Gamification is a part of life and learning online. Adding elements of game-playing, such as earning rewards, competing with others, tracking progress, and exploring stories, to non-game situations, can make education more engaging and interactive. Thing 21 asks us to explore the work of online educational games, by choosing two from a list and interacting with them.
Shall we Play A Game?
My first choice was the National Museum of Scotland’s games site. As a music librarian, I was particularly intrigued by the World Music Composers game. Unfortunately this is no longer available due to the demise of Adobe Flash Player; the museum’s website provided no information or suggestions for accessing the game via another platform. It took me a bit of time to find a game on the museum website that still works; this ended up being the Which Primate are You? quiz, associated with the museum’s 2016-2017 exhibit Monkey Business (cute) which was about primates.
From this, I learned that I am most like a slow loris, a small, solitary, southeast Asian primate which has a toxic bite, is easily stressed, and responds to threatening situations by freezing in place. As the game informed me:
Like the slow loris, you’re a bit of a loner, happy to be active when the rest of the world is sleeping. But no-one should underestimate you: while you may seem docile, you can act quickly when you need to.
The next game I tried was AVATAR: Big Data and Digital Footprints a conceptual computer game for students in year 9 and above, which focuses on introducing people to the internet of things, digital footprints, and the uses of big data through digital exploration of a futuristic smart home. Back in 2019, I explored my own digital footprint; it was very interested to revisit the idea on a much larger scale. I was particularly struck by game’s points about passive data collection and the use of location data. I wanted a few more examples of content that is posted remains part of one’s digital footprint forever, but this didn’t really fit with the overall optimistic tone of the game.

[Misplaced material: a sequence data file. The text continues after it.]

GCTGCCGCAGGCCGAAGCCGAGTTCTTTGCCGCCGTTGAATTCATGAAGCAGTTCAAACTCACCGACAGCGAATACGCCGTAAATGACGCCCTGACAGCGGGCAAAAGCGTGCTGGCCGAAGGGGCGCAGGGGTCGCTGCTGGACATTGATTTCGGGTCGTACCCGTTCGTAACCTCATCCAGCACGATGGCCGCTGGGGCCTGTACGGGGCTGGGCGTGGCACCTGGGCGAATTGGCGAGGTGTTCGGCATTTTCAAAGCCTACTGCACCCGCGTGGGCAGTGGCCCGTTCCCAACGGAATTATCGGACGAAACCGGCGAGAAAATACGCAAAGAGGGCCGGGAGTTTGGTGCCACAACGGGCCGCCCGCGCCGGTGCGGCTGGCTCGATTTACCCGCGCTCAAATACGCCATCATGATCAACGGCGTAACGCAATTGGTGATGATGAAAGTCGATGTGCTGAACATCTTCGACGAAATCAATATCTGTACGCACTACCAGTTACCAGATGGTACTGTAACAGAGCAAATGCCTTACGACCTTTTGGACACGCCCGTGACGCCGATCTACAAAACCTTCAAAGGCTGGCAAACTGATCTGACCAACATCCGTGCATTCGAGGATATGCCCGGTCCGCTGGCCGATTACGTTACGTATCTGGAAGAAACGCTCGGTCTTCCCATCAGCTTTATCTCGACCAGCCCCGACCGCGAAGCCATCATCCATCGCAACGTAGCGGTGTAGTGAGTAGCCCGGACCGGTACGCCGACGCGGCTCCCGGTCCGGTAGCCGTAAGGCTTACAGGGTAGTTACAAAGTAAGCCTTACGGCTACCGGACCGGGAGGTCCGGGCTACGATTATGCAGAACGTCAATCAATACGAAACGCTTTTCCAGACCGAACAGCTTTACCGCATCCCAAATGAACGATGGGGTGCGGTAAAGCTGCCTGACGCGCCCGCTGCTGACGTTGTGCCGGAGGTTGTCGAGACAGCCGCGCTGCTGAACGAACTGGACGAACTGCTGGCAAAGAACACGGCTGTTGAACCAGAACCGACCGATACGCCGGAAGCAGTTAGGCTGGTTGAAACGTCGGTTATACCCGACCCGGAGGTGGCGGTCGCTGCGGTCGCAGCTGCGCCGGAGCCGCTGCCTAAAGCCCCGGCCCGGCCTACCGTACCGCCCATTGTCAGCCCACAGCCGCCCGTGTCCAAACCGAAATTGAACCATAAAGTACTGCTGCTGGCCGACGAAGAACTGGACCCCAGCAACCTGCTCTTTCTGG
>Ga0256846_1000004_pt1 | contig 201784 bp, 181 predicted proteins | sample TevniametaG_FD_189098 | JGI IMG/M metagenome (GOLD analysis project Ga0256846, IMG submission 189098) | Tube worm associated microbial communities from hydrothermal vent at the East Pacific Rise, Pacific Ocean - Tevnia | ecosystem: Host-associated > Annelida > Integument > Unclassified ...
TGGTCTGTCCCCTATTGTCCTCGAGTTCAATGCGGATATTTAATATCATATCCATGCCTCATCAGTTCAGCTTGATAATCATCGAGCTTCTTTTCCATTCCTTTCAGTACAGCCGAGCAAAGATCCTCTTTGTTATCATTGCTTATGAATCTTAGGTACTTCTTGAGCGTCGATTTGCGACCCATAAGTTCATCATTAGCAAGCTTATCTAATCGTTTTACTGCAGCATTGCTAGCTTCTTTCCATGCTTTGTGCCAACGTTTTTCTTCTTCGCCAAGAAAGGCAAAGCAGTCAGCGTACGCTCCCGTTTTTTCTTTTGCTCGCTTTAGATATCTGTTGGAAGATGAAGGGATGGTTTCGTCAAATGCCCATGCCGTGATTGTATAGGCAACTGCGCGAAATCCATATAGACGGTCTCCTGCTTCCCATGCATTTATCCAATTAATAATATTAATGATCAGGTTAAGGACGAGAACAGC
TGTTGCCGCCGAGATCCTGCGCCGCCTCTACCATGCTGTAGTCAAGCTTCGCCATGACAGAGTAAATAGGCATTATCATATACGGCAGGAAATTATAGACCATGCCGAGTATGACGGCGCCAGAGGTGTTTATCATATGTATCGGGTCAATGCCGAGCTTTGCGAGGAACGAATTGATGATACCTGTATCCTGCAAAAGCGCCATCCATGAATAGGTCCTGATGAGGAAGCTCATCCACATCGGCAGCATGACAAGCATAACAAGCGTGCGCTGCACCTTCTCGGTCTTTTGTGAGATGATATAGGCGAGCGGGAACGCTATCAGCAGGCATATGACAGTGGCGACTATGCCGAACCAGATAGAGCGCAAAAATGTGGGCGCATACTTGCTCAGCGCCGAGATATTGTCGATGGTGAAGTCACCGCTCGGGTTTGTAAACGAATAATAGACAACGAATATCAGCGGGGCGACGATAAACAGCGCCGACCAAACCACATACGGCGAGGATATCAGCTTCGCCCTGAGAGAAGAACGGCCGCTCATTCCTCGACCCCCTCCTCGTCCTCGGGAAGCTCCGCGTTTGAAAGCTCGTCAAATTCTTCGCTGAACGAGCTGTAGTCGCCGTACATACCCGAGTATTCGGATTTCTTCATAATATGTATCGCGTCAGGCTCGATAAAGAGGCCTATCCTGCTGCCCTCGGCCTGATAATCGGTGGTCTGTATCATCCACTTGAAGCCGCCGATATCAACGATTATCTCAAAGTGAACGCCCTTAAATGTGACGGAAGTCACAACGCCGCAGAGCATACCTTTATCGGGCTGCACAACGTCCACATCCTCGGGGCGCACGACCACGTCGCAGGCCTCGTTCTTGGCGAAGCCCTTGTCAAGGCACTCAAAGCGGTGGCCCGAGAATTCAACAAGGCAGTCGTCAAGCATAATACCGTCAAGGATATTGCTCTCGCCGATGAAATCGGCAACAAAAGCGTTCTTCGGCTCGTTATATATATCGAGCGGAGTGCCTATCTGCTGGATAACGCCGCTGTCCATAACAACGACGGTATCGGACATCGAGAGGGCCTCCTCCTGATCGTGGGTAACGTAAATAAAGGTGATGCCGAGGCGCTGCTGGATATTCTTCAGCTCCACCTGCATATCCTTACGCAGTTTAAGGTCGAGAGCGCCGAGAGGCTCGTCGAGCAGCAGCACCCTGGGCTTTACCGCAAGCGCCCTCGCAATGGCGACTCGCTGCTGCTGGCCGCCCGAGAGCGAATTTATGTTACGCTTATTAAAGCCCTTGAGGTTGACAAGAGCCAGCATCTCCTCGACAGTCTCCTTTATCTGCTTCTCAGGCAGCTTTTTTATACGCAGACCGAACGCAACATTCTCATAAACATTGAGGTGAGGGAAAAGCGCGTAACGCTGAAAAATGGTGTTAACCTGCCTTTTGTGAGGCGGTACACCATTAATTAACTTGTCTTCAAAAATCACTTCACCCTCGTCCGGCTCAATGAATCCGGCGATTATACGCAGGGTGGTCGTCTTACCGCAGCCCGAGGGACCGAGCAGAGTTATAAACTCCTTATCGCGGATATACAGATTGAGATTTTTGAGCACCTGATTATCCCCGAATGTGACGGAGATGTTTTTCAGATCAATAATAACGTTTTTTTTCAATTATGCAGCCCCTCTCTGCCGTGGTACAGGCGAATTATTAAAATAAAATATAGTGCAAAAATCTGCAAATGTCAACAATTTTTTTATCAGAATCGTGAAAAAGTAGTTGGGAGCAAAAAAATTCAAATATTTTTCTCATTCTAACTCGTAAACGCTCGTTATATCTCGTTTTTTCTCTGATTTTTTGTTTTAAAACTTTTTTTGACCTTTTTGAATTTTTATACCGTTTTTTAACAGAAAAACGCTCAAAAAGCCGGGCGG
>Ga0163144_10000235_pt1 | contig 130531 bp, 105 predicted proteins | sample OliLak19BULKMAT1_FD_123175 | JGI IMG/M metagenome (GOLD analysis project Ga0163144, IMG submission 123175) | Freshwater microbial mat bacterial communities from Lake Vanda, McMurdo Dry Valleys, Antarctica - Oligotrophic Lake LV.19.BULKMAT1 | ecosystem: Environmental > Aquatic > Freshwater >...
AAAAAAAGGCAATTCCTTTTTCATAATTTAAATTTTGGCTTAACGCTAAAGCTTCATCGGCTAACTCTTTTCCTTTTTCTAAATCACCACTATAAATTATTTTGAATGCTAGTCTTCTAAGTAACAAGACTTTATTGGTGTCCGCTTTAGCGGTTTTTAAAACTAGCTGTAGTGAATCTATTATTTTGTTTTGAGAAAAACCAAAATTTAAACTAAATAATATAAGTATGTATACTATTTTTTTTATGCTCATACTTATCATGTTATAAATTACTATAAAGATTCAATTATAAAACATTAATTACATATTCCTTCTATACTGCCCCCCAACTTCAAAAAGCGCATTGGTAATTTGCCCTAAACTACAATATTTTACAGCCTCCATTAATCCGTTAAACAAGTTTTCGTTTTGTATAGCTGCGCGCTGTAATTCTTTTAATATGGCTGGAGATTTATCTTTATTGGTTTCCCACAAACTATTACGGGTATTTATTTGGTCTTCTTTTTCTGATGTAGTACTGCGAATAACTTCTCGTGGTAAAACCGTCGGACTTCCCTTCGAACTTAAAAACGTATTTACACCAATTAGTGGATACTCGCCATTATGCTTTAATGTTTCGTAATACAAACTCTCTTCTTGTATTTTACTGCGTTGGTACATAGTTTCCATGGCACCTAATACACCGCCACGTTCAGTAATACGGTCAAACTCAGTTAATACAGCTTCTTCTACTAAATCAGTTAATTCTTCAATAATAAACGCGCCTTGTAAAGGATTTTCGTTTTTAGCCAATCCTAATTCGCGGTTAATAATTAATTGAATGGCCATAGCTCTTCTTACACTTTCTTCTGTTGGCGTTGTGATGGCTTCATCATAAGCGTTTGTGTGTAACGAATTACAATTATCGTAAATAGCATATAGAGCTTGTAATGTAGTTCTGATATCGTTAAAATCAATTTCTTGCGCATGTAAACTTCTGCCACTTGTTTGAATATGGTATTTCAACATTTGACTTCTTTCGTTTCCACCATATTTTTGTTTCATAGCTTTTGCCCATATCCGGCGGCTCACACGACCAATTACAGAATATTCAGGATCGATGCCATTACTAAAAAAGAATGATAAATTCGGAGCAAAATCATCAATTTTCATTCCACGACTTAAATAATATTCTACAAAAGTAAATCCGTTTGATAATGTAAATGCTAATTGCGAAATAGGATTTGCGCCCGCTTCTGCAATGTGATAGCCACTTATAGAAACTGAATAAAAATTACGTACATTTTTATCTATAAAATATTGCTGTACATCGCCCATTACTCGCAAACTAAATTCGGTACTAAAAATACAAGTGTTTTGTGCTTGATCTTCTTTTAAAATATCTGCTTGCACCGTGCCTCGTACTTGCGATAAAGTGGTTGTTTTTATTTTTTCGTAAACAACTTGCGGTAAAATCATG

While it is aimed at children, the game seems like something many adults might find helpful, especially those who don’t feel confident in their use and understanding of technology. I recommend checking it out!
It’s the time of year where I am just starting to think about professional development goals for 2022-2023, so I might well add some of the code.org games and lessons to my plans for the coming year. Certainly, despite the fact that I will no longer be writing these 23 things posts (only two more Things to go!), I plan to keep actively exploring and learning about digital tools and their role in learning and librarianship.
One thing that exploring the National Museum of Scotland games really brought home is how quickly digital games can go out-of-date. As a historian, I’m used to thinking of content produced in 2016 or 2017 as recent and reliable, which made it very startling that I couldn’t play several of the games on the museum website because the platforms to do so no longer existed. It raises a larger problem with digital knowledge and infrastructures–how can we ensure that these remain stable in an ever-changing digital world?